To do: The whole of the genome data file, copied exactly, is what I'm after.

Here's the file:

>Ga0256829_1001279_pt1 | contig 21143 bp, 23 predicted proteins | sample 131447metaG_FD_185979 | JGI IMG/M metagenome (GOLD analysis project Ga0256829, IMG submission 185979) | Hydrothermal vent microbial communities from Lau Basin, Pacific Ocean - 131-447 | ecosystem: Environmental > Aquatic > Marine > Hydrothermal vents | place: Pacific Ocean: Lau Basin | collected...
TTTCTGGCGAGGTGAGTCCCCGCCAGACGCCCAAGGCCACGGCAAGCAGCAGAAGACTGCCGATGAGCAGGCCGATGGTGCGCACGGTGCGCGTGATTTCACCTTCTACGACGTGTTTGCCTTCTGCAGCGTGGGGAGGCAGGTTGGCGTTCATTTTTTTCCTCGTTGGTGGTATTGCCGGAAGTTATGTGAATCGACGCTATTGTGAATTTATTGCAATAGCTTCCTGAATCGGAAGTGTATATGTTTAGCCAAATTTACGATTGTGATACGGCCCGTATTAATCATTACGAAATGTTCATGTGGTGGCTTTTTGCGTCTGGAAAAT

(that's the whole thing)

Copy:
>Ga0256829_1001279_pt1 | contig 21143 bp, 23 predicted proteins | sample 131447metaG_FD_185979 | JGI IMG/M metagenome (GOLD analysis project Ga0256829, IMG submission 185979) | Hydrothermal vent microbial communities from Lau Basin, Pacific Ocean - 131-447 | ecosystem: Environmental > Aquatic > Marine > Hydrothermal vents | place: Pacific Ocean: Lau Basin | collected...
TTTCTGGCGAGGTGAGTCCCCGCCAGACGCCCAAGGCCACGGCAAGCAGCAGAAGACTGCCGATGAGCAGGCCGATGGTGCGCACGGTGCGCGTGATTTCACCTTCTACGACGTGTTTGCCTTCTGCAGCGTGGGGAGGCAGGTTGGCGTTCATTTTTTTCCTCGTTGGTGGTATTGCCGGAAGTTATGTGAATCGACGCTATTGTGAATTTATTGCAATAGCTTCCTGAATCGGAAGTGTATATGTTTAGCCAAATTTACGATTGTGATACGGCCCGTATTAATCATTACGAAATGTTCATGTGGTGGCTTTTTGCGTCTGGAAAAT